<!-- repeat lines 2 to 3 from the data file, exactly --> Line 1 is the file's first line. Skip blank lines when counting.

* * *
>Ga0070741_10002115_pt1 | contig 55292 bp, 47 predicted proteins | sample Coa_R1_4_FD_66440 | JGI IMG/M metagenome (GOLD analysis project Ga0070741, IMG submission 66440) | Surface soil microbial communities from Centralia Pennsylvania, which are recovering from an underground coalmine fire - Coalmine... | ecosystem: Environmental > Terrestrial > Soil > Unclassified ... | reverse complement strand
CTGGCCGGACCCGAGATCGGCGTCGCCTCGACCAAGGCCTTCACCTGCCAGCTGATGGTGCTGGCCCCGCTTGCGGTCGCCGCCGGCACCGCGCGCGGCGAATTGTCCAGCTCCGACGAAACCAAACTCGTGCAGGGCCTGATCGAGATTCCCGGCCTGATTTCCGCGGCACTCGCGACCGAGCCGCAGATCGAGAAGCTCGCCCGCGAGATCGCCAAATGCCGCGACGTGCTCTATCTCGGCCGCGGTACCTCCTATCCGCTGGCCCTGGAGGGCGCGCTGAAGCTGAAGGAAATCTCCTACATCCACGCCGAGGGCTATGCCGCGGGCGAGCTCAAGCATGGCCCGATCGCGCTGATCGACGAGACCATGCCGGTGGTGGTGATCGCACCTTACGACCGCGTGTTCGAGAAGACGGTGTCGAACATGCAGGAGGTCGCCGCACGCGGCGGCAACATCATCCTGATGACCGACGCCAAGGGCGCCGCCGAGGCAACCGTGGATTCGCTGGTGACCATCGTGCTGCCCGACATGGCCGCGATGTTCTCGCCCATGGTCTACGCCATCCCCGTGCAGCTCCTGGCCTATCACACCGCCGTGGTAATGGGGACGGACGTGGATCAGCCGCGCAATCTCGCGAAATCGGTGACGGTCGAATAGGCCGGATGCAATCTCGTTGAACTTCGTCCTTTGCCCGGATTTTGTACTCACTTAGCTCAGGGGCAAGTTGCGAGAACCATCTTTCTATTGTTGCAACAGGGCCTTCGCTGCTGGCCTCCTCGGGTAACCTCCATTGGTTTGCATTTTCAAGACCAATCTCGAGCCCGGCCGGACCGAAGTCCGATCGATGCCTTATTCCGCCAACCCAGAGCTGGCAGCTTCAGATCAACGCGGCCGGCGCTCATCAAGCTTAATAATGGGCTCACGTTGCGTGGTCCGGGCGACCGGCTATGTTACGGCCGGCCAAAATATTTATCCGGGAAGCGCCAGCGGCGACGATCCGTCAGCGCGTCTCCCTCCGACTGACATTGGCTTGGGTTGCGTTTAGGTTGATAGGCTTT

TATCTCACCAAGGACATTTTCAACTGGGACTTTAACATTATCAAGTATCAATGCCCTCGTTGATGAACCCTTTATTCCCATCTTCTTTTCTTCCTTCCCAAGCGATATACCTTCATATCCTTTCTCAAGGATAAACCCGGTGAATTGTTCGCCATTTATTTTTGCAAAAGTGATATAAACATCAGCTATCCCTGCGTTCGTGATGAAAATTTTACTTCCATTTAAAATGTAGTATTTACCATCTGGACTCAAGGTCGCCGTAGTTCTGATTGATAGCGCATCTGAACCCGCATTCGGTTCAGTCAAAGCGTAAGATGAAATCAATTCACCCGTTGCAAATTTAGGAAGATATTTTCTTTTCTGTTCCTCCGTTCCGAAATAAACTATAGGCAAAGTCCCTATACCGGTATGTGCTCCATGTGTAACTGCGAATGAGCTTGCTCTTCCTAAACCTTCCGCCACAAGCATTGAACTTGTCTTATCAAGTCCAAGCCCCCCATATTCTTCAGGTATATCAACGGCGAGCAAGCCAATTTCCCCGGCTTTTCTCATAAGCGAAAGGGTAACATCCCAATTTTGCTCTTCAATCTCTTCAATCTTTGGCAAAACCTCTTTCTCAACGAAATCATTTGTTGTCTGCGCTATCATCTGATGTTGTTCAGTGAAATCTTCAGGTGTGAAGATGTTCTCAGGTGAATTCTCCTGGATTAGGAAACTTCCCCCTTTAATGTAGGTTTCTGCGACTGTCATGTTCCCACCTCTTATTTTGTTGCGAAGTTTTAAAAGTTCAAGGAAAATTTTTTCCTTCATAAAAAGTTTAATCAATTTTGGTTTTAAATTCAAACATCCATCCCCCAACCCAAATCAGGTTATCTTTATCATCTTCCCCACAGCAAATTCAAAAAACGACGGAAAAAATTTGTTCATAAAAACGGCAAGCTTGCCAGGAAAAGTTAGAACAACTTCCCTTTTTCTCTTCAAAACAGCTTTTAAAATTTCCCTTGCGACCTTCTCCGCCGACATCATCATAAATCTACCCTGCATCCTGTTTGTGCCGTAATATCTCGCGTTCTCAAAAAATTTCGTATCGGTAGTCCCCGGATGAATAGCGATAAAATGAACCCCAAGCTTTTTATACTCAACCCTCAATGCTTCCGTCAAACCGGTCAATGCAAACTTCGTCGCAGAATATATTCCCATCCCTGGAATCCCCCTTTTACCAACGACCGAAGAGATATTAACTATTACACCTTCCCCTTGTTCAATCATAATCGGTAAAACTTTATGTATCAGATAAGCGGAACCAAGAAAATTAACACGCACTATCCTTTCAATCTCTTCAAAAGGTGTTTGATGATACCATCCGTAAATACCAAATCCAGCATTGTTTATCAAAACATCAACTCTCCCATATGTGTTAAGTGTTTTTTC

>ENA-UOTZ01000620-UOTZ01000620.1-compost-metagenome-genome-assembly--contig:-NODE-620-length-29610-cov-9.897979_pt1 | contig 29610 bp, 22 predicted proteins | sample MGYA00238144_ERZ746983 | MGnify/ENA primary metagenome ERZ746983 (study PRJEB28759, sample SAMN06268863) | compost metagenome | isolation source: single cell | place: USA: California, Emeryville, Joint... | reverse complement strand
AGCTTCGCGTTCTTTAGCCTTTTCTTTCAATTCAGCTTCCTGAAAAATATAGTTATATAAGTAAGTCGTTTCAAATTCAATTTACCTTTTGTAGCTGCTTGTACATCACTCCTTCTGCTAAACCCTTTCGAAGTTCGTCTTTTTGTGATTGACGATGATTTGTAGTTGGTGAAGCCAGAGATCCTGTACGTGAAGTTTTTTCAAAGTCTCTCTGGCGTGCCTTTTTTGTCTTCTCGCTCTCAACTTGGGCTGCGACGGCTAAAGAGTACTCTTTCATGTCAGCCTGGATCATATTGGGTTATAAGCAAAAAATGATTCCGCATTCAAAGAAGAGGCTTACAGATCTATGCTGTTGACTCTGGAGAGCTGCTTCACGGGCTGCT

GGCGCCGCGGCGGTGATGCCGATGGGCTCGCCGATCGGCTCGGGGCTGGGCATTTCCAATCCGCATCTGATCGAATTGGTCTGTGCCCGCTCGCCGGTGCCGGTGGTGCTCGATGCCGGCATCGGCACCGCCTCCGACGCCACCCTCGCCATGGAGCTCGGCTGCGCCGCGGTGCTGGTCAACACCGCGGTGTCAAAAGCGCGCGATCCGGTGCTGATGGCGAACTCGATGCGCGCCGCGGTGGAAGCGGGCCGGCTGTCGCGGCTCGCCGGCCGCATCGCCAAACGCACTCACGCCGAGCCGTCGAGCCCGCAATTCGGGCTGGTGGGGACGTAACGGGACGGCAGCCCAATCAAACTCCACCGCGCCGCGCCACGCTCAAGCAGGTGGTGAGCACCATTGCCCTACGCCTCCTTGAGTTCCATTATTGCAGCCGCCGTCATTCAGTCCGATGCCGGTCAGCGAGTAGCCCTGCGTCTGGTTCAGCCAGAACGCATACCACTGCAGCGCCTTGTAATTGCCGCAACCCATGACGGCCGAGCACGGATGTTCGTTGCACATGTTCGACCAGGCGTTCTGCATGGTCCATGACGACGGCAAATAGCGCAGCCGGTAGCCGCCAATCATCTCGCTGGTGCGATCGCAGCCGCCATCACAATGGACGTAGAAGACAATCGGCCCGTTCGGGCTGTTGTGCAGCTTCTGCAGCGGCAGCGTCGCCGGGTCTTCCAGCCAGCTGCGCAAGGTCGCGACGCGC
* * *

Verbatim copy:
CTGGCCGGACCCGAGATCGGCGTCGCCTCGACCAAGGCCTTCACCTGCCAGCTGATGGTGCTGGCCCCGCTTGCGGTCGCCGCCGGCACCGCGCGCGGCGAATTGTCCAGCTCCGACGAAACCAAACTCGTGCAGGGCCTGATCGAGATTCCCGGCCTGATTTCCGCGGCACTCGCGACCGAGCCGCAGATCGAGAAGCTCGCCCGCGAGATCGCCAAATGCCGCGACGTGCTCTATCTCGGCCGCGGTACCTCCTATCCGCTGGCCCTGGAGGGCGCGCTGAAGCTGAAGGAAATCTCCTACATCCACGCCGAGGGCTATGCCGCGGGCGAGCTCAAGCATGGCCCGATCGCGCTGATCGACGAGACCATGCCGGTGGTGGTGATCGCACCTTACGACCGCGTGTTCGAGAAGACGGTGTCGAACATGCAGGAGGTCGCCGCACGCGGCGGCAACATCATCCTGATGACCGACGCCAAGGGCGCCGCCGAGGCAACCGTGGATTCGCTGGTGACCATCGTGCTGCCCGACATGGCCGCGATGTTCTCGCCCATGGTCTACGCCATCCCCGTGCAGCTCCTGGCCTATCACACCGCCGTGGTAATGGGGACGGACGTGGATCAGCCGCGCAATCTCGCGAAATCGGTGACGGTCGAATAGGCCGGATGCAATCTCGTTGAACTTCGTCCTTTGCCCGGATTTTGTACTCACTTAGCTCAGGGGCAAGTTGCGAGAACCATCTTTCTATTGTTGCAACAGGGCCTTCGCTGCTGGCCTCCTCGGGTAACCTCCATTGGTTTGCATTTTCAAGACCAATCTCGAGCCCGGCCGGACCGAAGTCCGATCGATGCCTTATTCCGCCAACCCAGAGCTGGCAGCTTCAGATCAACGCGGCCGGCGCTCATCAAGCTTAATAATGGGCTCACGTTGCGTGGTCCGGGCGACCGGCTATGTTACGGCCGGCCAAAATATTTATCCGGGAAGCGCCAGCGGCGACGATCCGTCAGCGCGTCTCCCTCCGACTGACATTGGCTTGGGTTGCGTTTAGGTTGATAGGCTTT

TATCTCACCAAGGACATTTTCAACTGGGACTTTAACATTATCAAGTATCAATGCCCTCGTTGATGAACCCTTTATTCCCATCTTCTTTTCTTCCTTCCCAAGCGATATACCTTCATATCCTTTCTCAAGGATAAACCCGGTGAATTGTTCGCCATTTATTTTTGCAAAAGTGATATAAACATCAGCTATCCCTGCGTTCGTGATGAAAATTTTACTTCCATTTAAAATGTAGTATTTACCATCTGGACTCAAGGTCGCCGTAGTTCTGATTGATAGCGCATCTGAACCCGCATTCGGTTCAGTCAAAGCGTAAGATGAAATCAATTCACCCGTTGCAAATTTAGGAAGATATTTTCTTTTCTGTTCCTCCGTTCCGAAATAAACTATAGGCAAAGTCCCTATACCGGTATGTGCTCCATGTGTAACTGCGAATGAGCTTGCTCTTCCTAAACCTTCCGCCACAAGCATTGAACTTGTCTTATCAAGTCCAAGCCCCCCATATTCTTCAGGTATATCAACGGCGAGCAAGCCAATTTCCCCGGCTTTTCTCATAAGCGAAAGGGTAACATCCCAATTTTGCTCTTCAATCTCTTCAATCTTTGGCAAAACCTCTTTCTCAACGAAATCATTTGTTGTCTGCGCTATCATCTGATGTTGTTCAGTGAAATCTTCAGGTGTGAAGATGTTCTCAGGTGAATTCTCCTGGATTAGGAAACTTCCCCCTTTAATGTAGGTTTCTGCGACTGTCATGTTCCCACCTCTTATTTTGTTGCGAAGTTTTAAAAGTTCAAGGAAAATTTTTTCCTTCATAAAAAGTTTAATCAATTTTGGTTTTAAATTCAAACATCCATCCCCCAACCCAAATCAGGTTATCTTTATCATCTTCCCCACAGCAAATTCAAAAAACGACGGAAAAAATTTGTTCATAAAAACGGCAAGCTTGCCAGGAAAAGTTAGAACAACTTCCCTTTTTCTCTTCAAAACAGCTTTTAAAATTTCCCTTGCGACCTTCTCCGCCGACATCATCATAAATCTACCCTGCATCCTGTTTGTGCCGTAATATCTCGCGTTCTCAAAAAATTTCGTATCGGTAGTCCCCGGATGAATAGCGATAAAATGAACCCCAAGCTTTTTATACTCAACCCTCAATGCTTCCGTCAAACCGGTCAATGCAAACTTCGTCGCAGAATATATTCCCATCCCTGGAATCCCCCTTTTACCAACGACCGAAGAGATATTAACTATTACACCTTCCCCTTGTTCAATCATAATCGGTAAAACTTTATGTATCAGATAAGCGGAACCAAGAAAATTAACACGCACTATCCTTTCAATCTCTTCAAAAGGTGTTTGATGATACCATCCGTAAATACCAAATCCAGCATTGTTTATCAAAACATCAACTCTCCCATATGTGTTAAGTGTTTTTTC